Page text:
“People want to know why I've stuck with Inus; it's because I want Inus to know I believe in him and I know he can do the job,” said coach John Calipari. “As he gets more comfortable playing, he's going to be good. He's not comfortable right now, and that's my job to make him more comfortable.”
Another player who has been rock-solid all season is senior forward Donta Bright, who has more than fulfilled Calipari's preseason wish of averaging at least 15 points a game (he's at 15.3). Bright can score inside and out and has hit a school-record 27 consecutive free throws.
“I didn't even know I was closing in on the record,” said Bright, who is shooting 84 percent from the line, an improvement from his career mark of 67 percent. “I just work on my free throw shooting before and after practice and the work has paid off.”
Getting the interior reserves more playing time could not have come at a better time. As the Minutemen continue their conference schedule and beyond, they will need opponents to respect their front line with or without Camby.
“There was a four- or five-minute stretch against Duquesne Saturday where we gave up about 76 layups,” said Calipari, often given to hyperbole. “They just kept driving in and scoring. I don't want to take anything away from Duquesne because we were trying, we were playing. But they just played better.”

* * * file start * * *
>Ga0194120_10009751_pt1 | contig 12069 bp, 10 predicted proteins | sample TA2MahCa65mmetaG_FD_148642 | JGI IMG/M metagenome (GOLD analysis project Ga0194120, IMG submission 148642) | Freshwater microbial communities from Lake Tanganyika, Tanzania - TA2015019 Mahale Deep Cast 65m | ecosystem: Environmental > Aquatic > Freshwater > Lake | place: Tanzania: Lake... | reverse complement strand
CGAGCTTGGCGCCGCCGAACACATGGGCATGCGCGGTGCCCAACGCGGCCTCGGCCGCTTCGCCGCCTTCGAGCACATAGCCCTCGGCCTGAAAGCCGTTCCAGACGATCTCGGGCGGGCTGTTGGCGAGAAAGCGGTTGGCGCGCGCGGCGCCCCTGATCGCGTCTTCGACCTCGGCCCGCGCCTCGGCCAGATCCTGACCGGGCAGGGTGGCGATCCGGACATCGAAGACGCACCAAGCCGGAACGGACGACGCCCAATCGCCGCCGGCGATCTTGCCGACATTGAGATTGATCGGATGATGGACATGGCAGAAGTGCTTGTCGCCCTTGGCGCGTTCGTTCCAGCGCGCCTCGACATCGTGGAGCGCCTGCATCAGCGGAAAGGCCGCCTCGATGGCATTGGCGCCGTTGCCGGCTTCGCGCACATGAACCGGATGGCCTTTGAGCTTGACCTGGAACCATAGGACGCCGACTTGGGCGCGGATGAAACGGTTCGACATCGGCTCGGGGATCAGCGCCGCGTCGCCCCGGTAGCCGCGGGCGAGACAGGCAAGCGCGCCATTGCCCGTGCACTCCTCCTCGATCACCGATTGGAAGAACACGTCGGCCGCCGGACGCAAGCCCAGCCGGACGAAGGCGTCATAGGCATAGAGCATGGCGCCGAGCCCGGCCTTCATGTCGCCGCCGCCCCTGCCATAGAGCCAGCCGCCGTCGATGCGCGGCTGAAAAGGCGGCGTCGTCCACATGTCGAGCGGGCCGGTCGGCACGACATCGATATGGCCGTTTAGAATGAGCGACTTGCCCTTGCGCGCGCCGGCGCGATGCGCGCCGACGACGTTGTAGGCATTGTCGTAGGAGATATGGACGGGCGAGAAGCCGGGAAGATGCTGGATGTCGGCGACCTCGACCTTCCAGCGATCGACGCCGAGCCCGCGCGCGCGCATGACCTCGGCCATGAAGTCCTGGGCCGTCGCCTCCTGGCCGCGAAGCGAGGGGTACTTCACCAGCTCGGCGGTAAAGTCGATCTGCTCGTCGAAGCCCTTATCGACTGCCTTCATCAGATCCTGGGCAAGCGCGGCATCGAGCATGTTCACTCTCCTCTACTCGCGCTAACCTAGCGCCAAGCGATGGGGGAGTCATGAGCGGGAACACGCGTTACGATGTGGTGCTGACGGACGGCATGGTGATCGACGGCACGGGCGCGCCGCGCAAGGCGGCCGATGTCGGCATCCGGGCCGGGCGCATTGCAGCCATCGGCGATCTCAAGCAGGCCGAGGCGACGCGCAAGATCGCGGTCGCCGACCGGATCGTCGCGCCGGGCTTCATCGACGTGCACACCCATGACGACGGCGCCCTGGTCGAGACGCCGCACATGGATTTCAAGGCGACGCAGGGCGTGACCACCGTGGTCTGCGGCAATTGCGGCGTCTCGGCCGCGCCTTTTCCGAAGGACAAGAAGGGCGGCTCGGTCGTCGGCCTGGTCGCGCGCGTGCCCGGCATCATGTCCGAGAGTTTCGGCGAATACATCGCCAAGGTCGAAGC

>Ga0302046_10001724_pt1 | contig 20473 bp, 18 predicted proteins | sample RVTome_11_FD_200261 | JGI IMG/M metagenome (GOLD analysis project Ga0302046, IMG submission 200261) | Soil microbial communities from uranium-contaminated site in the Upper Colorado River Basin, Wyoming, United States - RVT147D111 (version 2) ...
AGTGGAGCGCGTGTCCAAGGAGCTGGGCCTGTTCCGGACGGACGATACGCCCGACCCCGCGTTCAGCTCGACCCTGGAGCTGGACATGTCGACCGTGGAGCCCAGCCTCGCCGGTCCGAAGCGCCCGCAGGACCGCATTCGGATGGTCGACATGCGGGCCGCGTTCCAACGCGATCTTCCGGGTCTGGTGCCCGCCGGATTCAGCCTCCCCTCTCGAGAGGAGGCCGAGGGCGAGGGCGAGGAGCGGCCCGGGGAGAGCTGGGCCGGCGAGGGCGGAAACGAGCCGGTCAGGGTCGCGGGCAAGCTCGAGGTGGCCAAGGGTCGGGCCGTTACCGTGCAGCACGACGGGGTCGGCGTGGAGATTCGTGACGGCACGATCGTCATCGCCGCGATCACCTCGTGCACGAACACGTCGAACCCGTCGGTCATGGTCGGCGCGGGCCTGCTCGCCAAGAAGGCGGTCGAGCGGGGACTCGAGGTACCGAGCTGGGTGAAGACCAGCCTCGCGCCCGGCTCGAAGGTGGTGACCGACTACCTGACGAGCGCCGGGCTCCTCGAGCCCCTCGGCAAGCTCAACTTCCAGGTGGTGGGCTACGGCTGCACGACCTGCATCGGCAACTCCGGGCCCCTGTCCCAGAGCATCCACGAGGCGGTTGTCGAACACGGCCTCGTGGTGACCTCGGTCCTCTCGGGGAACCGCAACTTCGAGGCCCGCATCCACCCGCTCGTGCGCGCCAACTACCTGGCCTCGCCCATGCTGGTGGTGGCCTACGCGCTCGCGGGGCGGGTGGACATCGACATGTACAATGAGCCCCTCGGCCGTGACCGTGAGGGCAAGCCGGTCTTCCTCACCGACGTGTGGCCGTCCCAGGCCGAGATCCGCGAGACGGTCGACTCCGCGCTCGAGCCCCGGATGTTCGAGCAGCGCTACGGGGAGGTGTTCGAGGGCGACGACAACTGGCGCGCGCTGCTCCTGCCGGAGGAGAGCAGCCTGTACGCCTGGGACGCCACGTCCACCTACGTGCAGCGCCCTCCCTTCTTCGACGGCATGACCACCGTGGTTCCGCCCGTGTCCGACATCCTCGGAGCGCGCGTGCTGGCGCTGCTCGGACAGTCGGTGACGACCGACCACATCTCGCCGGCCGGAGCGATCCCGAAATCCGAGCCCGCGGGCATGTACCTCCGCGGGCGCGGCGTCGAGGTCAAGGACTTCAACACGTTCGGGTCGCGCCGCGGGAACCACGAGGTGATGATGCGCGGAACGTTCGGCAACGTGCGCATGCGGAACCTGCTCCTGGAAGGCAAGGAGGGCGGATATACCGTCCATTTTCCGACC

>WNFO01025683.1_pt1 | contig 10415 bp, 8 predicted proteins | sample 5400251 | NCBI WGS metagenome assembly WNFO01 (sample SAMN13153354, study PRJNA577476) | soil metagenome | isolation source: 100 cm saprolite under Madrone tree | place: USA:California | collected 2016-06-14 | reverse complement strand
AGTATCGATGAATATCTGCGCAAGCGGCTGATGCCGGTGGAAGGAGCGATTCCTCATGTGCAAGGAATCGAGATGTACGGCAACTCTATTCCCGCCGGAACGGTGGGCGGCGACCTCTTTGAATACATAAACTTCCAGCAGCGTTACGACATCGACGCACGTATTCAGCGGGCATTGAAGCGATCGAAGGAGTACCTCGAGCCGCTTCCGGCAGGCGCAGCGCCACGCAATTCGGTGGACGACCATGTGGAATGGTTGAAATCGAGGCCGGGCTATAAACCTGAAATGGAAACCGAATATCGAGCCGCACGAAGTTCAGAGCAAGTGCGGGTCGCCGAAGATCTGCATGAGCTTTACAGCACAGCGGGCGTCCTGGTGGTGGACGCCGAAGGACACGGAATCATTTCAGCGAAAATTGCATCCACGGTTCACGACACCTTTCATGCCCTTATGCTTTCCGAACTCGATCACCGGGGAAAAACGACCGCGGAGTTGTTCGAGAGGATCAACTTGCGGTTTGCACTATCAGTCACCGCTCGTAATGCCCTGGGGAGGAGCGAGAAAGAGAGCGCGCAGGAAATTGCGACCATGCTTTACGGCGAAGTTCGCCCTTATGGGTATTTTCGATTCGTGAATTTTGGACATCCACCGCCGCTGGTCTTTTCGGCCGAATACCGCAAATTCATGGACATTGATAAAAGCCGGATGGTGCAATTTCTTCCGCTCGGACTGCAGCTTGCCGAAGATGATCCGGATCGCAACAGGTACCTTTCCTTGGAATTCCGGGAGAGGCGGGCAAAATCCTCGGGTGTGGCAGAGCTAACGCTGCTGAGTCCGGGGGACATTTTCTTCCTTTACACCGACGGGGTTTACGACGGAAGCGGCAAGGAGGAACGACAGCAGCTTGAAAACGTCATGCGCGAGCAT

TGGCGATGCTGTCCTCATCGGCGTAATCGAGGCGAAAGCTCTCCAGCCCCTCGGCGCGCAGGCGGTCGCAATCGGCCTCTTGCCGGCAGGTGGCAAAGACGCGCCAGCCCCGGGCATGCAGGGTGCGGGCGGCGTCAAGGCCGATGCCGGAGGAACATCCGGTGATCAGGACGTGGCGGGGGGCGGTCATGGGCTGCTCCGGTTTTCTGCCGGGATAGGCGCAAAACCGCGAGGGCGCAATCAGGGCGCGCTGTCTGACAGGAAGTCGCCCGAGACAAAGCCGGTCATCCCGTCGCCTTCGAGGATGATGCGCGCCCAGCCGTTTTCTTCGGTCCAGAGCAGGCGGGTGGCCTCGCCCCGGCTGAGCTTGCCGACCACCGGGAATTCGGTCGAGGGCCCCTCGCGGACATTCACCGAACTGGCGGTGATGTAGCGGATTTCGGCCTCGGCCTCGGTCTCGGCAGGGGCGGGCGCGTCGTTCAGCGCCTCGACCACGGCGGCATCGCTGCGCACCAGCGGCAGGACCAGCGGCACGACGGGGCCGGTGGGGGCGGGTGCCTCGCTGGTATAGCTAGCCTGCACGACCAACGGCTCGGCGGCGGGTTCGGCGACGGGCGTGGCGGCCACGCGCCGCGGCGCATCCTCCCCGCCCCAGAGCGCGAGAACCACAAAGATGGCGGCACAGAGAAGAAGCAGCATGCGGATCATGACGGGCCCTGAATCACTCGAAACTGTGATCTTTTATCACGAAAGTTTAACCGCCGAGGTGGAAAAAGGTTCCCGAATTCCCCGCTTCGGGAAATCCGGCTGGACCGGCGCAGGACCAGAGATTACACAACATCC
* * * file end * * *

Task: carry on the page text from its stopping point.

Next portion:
Still, Calipari was pleased with the Minutemen's early second-half surge that turned a 35-33 halftime lead into a 52-37 bulge with 17:24 remaining. “How we played for 10 minutes in the second half is how we're supposed to play without Marcus Camby,” said Calipari.
Minutemen keep winning, unbeaten streak hits 17
By Candice Flemming and Justin C. Smith, The Massachusetts Daily Collegian Staff, January 30, 1996 (first publication after winter break)
The Minutemen entered the break with a perfect 6-0 record and future tough matchups against the likes of No. 21 Georgia Tech, No. 13 Syracuse and No. 3 Memphis. But the Minutemen continued their winning ways, running their unbeaten record to 17-0. Here’s a recap of UMass' games over the break.